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Baptist Figures Honored & Memorialized


the USA,” Garrett said. McCall registered “an astonishing chain of achievements in rapid succession” and “brokered important agreements bodies.”


with other denominational


Garrett recalled McCall’s presidency of the New Orleans Baptist Theological Seminary and SBTS. McCall opened the doors of SBTS to African American and women students “in opposition to prevailing views.” Under McCall’s leadership, the SBTS facilitated the integration of black students when it was still illegal to do so under Kentucky law. As head of the BWA McCall “has left a strong footprint” as “a global leader with an expansive vision of the role Baptists should play in the world,” said Garrett. Garrett cited


including God’s Hurry, which called for worldwide evangelistic


books by McCall, outreach, and


Passport to the World, written with W. A. Criswell after a globe-hopping trip at the behest of the BWA, appealing to


DUKE MCCALL


the foremost proponent of the globally recognized just peacemaking theory in matters of war and conflict and was hailed as “arguably the leading Baptist peace theorist-activist of the twentieth century” whose “influence is felt well beyond the confines of the Baptist family.” He was described as a fearless advocate who, for more than 50 years, engaged


GLEN STASSEN


J. DEOTIS ROBERTS


Roberts, who turns 86 in 2013, has taught at Howard Divinity School, Yale University, Duke University, and Eastern (now Palmer)


Theological Interdenominational Seminary.


He held the presidency of the American Theological


Association and of the Theological Center


in Atlanta, Georgia. He was founder and president of the J. Deotis Roberts Research Library and Institute and of the Foundation for Religious and Educational Exchange. Black


religious communities, civil society and governments in human rights, justice and peacemaking issues. he was involved in nonviolent campaigns for peace and human rights in countries such as the former East Germany, Kazakhstan and South Korea, and regions such as Central America, Eastern Europe and Southern Africa. Declared as a tireless campaigner who participated


in anti-nuclear across the world and negotiated


various governments to allow American missionaries.


Present at the session was McCall’s son, attorney at law Duke McCall, Jr., who conveyed the thanks of the McCall family. McCall died on April 2 this year. He was 98 years old.


GLen STASSen Peace Activist


Glen Stassen, the Lewis B. Smedes Professor of Christian Ethics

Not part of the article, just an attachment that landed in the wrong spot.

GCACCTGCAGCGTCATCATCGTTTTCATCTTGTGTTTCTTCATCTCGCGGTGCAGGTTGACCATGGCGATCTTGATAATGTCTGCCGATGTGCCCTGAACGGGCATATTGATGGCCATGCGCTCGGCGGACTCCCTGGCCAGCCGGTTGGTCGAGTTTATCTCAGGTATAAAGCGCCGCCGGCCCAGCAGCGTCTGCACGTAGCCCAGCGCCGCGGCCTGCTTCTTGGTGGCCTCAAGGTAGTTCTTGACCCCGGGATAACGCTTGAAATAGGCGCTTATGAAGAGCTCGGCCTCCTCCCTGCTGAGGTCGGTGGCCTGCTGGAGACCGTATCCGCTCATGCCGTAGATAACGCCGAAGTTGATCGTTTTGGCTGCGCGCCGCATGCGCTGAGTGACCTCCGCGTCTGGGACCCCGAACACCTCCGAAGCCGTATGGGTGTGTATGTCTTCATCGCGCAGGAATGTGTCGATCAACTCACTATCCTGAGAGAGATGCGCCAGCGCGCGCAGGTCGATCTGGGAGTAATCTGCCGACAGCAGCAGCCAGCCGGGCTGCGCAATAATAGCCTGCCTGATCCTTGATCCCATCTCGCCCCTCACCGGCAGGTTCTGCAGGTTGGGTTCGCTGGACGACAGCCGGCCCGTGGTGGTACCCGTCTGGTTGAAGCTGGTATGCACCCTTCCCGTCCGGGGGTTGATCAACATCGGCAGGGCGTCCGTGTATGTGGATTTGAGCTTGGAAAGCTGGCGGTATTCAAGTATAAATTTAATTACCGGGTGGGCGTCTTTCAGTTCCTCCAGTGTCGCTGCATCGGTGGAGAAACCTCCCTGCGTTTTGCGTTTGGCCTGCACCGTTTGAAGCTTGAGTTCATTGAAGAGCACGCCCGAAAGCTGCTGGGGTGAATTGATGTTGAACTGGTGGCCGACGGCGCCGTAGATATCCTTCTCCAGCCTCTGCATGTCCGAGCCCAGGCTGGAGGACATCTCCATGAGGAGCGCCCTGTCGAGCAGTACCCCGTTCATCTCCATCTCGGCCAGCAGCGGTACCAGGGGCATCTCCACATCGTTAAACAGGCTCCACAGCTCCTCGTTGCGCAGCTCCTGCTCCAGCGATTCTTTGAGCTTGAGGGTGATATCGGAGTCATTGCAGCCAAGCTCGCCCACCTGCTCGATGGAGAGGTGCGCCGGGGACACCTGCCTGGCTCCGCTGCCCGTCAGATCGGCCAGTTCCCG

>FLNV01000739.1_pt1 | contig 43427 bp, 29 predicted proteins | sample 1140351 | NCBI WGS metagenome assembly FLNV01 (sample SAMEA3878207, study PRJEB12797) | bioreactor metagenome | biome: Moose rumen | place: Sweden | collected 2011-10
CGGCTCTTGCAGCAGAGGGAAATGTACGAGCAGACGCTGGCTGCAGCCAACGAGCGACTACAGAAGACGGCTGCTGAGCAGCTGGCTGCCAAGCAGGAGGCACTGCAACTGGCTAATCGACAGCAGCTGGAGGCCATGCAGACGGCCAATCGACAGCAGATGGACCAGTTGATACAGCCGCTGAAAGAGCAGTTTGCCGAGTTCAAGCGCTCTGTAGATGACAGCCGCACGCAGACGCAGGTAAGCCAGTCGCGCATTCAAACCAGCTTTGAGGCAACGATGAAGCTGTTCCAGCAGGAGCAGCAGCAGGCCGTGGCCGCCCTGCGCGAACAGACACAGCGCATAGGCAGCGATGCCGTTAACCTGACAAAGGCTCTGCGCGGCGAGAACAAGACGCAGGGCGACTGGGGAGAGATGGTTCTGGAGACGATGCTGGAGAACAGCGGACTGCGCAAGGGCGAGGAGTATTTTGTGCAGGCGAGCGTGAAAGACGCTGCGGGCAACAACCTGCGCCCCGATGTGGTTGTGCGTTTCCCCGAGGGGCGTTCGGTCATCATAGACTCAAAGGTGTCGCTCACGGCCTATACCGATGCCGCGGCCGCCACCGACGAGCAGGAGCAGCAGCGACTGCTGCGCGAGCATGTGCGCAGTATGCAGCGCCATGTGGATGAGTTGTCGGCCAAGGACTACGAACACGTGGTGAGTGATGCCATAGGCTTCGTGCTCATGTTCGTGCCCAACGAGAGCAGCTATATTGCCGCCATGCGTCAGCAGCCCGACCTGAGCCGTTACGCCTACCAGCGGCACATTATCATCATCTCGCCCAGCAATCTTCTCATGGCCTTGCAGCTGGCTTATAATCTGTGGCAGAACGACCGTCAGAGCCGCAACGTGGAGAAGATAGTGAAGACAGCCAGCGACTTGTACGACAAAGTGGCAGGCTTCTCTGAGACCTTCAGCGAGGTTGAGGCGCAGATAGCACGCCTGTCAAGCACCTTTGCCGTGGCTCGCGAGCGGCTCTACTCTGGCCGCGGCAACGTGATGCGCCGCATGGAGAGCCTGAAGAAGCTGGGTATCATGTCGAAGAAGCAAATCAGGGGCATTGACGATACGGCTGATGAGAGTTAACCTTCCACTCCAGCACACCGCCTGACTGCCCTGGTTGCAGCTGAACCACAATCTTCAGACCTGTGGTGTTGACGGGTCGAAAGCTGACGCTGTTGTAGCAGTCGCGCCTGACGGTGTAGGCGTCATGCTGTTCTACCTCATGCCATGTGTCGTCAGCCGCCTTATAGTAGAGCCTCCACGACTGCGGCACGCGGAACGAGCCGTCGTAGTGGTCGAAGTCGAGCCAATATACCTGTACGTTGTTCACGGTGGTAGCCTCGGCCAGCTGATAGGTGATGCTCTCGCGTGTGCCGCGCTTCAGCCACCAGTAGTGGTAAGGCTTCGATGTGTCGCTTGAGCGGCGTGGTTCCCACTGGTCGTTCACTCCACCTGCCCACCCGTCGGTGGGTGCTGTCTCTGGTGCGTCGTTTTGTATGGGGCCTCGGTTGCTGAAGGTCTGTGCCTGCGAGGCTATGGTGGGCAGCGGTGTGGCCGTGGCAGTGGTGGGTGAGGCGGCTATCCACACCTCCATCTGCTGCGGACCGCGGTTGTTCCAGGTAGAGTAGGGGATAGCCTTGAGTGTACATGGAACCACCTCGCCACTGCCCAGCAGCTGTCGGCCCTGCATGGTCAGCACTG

at Fuller


Theological Seminary in California in the United States, was presented with the 2013 Denton and Janice Lotz Human Rights Award during the Annual Gathering. The award is given for significant


and effective activities to secure, protect, restore or preserve human rights as stated in the United Nations’ Universal Declaration of Human Rights and other declarations on human rights.


Stassen was recognized for his longtime role as a peace activist. He was lauded as


campaigns the


disarming and removal of short and middle range nuclear weapons from Europe, he led


organizations such as the Strategy


Committee of the Nuclear Weapons Freeze Campaign and the Arms Race and the International Conflict Committee of the Louisville Area Council on Peacemaking. The BWA cited Stassen as an outstand-


ing intellectual, a respected mentor and a committed Baptist Christian. He has led and held membership in a wide ranging number of academic, peacemaking, and denominational institutions and organiza- tions, including the BWA where, over a number of decades, he has held member- ship on various commissions, including the Commission on Peace.


J. DeOTIS ROBeRTS, Pioneer of Black Theology


The Baptist World Alliance held a session during its Annual Gathering on J. Deotis Roberts and passed a resolution in his honor. Roberts was lauded for his pioneering work as a seminary school professor, theologian, peacemaker, activist, and as a pioneer of Black Theology.


theology took shape in the context of the Black Power movement in the United States in the 1960s. The Civil Rights Movement leadership organized its work around nonviolent civil disobedience and the passing of legislation. The slow pace of change, the to equal rights


violent opposition for African Americans,


and the temperament of younger African Americans combined to offer a formidable challenge to the style and substance of the Civil Rights movement. Black Power proponents challenged


the active and passive complicity of Anglo American and many African American churches that supported and strengthened racial discrimination. The critique and the significance of the Black Power movement demanded a response from the church. J. Deotis Roberts and James Cone were the seminal theologians offering critique and construction to help the church to be the body of Christ more faithfully in a racially segregated context. At the session, Samuel


Roberts,


David Goatley and Noel Erskine offered various insights on the life and work of Roberts to bring to light glimpses of the depth and breadth of his work. Samuel Roberts, the Anne Borden and E. Hervey Evans Professor of Theology and Ethics offered a methodological analysis of the ethical contribution of Roberts. Goatley, executive


secretary-treasurer of Lott


Carey Baptist Foreign Mission Society and a protégé of Roberts, presented a theological methodological perspective of Roberts’ theology and its contemporary contribution toward breaking barriers and building communities across theological, cultural, and religious divides. Erskine, a protégé of James Cone, provided a critique of Roberts’ early theology of reconciliation


(Continued on next page) OCTOBER/DECEMBER 2013 13


Jason Coobs, SBTS

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